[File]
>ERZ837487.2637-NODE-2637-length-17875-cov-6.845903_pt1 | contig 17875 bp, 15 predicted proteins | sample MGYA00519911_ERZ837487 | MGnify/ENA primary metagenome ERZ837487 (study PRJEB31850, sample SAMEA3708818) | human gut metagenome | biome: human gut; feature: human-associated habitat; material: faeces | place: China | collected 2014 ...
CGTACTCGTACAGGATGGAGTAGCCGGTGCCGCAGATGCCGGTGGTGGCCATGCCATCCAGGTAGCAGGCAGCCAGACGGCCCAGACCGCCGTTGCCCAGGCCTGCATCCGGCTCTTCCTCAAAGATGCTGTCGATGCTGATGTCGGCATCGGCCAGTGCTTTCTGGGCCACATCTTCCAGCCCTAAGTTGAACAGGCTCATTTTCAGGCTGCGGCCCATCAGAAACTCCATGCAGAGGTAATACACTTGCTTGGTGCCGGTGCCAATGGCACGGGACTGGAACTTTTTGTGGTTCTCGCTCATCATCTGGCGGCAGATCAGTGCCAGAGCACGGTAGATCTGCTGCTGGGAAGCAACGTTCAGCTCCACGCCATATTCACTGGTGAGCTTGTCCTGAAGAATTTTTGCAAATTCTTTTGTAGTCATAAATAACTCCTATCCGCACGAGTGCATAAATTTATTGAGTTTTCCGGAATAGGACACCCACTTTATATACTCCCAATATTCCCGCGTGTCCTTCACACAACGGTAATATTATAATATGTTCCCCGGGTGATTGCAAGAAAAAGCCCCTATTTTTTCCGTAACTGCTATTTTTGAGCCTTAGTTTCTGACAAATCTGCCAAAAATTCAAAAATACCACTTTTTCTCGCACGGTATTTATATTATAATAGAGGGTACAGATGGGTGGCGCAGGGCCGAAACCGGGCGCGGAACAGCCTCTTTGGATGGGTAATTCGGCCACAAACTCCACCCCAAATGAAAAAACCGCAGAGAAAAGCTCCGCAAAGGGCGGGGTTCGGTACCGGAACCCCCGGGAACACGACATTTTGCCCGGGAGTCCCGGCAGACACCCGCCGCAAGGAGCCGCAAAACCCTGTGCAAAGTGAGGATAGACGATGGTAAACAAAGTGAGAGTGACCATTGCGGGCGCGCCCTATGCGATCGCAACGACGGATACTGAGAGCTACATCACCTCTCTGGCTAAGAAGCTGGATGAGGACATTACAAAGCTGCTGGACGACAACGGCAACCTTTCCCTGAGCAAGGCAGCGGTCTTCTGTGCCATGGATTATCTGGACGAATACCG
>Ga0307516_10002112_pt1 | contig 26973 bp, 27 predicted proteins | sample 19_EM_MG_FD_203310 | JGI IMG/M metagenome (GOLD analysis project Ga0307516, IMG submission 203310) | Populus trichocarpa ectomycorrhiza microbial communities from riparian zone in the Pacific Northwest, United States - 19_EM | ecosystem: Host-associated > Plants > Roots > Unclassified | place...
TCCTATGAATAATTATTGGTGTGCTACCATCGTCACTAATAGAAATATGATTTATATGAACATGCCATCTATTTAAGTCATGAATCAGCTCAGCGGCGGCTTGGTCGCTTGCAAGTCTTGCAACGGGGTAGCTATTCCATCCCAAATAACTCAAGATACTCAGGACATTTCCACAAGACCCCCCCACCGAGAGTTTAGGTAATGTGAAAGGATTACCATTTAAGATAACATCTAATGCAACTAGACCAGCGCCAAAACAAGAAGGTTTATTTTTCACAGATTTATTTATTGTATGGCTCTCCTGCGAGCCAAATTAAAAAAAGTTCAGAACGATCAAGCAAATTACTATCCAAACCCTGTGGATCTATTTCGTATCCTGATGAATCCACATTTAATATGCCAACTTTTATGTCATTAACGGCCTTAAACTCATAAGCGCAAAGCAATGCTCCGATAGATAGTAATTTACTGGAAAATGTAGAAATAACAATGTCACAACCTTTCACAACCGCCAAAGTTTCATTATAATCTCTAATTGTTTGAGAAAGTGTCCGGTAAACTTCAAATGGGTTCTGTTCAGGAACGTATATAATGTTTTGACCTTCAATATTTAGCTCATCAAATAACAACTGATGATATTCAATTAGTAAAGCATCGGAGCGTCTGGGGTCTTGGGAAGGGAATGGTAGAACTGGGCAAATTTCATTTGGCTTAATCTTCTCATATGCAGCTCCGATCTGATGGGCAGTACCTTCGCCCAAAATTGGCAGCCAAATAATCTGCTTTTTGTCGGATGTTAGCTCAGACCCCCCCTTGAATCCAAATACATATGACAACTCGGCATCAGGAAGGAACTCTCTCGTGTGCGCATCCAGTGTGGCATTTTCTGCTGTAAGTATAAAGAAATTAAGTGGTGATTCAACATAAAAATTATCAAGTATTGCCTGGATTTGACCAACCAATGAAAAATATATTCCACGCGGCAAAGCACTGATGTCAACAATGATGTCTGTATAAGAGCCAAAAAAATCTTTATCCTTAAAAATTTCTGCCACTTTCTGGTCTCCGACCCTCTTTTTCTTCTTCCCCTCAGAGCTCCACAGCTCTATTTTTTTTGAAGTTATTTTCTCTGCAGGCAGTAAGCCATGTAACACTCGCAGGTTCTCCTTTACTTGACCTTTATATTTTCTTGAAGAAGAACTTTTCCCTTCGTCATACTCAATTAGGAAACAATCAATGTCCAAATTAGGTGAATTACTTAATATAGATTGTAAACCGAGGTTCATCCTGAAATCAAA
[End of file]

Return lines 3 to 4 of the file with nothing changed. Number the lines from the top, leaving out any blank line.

>Ga0307516_10002112_pt1 | contig 26973 bp, 27 predicted proteins | sample 19_EM_MG_FD_203310 | JGI IMG/M metagenome (GOLD analysis project Ga0307516, IMG submission 203310) | Populus trichocarpa ectomycorrhiza microbial communities from riparian zone in the Pacific Northwest, United States - 19_EM | ecosystem: Host-associated > Plants > Roots > Unclassified | place...
TCCTATGAATAATTATTGGTGTGCTACCATCGTCACTAATAGAAATATGATTTATATGAACATGCCATCTATTTAAGTCATGAATCAGCTCAGCGGCGGCTTGGTCGCTTGCAAGTCTTGCAACGGGGTAGCTATTCCATCCCAAATAACTCAAGATACTCAGGACATTTCCACAAGACCCCCCCACCGAGAGTTTAGGTAATGTGAAAGGATTACCATTTAAGATAACATCTAATGCAACTAGACCAGCGCCAAAACAAGAAGGTTTATTTTTCACAGATTTATTTATTGTATGGCTCTCCTGCGAGCCAAATTAAAAAAAGTTCAGAACGATCAAGCAAATTACTATCCAAACCCTGTGGATCTATTTCGTATCCTGATGAATCCACATTTAATATGCCAACTTTTATGTCATTAACGGCCTTAAACTCATAAGCGCAAAGCAATGCTCCGATAGATAGTAATTTACTGGAAAATGTAGAAATAACAATGTCACAACCTTTCACAACCGCCAAAGTTTCATTATAATCTCTAATTGTTTGAGAAAGTGTCCGGTAAACTTCAAATGGGTTCTGTTCAGGAACGTATATAATGTTTTGACCTTCAATATTTAGCTCATCAAATAACAACTGATGATATTCAATTAGTAAAGCATCGGAGCGTCTGGGGTCTTGGGAAGGGAATGGTAGAACTGGGCAAATTTCATTTGGCTTAATCTTCTCATATGCAGCTCCGATCTGATGGGCAGTACCTTCGCCCAAAATTGGCAGCCAAATAATCTGCTTTTTGTCGGATGTTAGCTCAGACCCCCCCTTGAATCCAAATACATATGACAACTCGGCATCAGGAAGGAACTCTCTCGTGTGCGCATCCAGTGTGGCATTTTCTGCTGTAAGTATAAAGAAATTAAGTGGTGATTCAACATAAAAATTATCAAGTATTGCCTGGATTTGACCAACCAATGAAAAATATATTCCACGCGGCAAAGCACTGATGTCAACAATGATGTCTGTATAAGAGCCAAAAAAATCTTTATCCTTAAAAATTTCTGCCACTTTCTGGTCTCCGACCCTCTTTTTCTTCTTCCCCTCAGAGCTCCACAGCTCTATTTTTTTTGAAGTTATTTTCTCTGCAGGCAGTAAGCCATGTAACACTCGCAGGTTCTCCTTTACTTGACCTTTATATTTTCTTGAAGAAGAACTTTTCCCTTCGTCATACTCAATTAGGAAACAATCAATGTCCAAATTAGGTGAATTACTTAATATAGATTGTAAACCGAGGTTCATCCTGAAATCAAA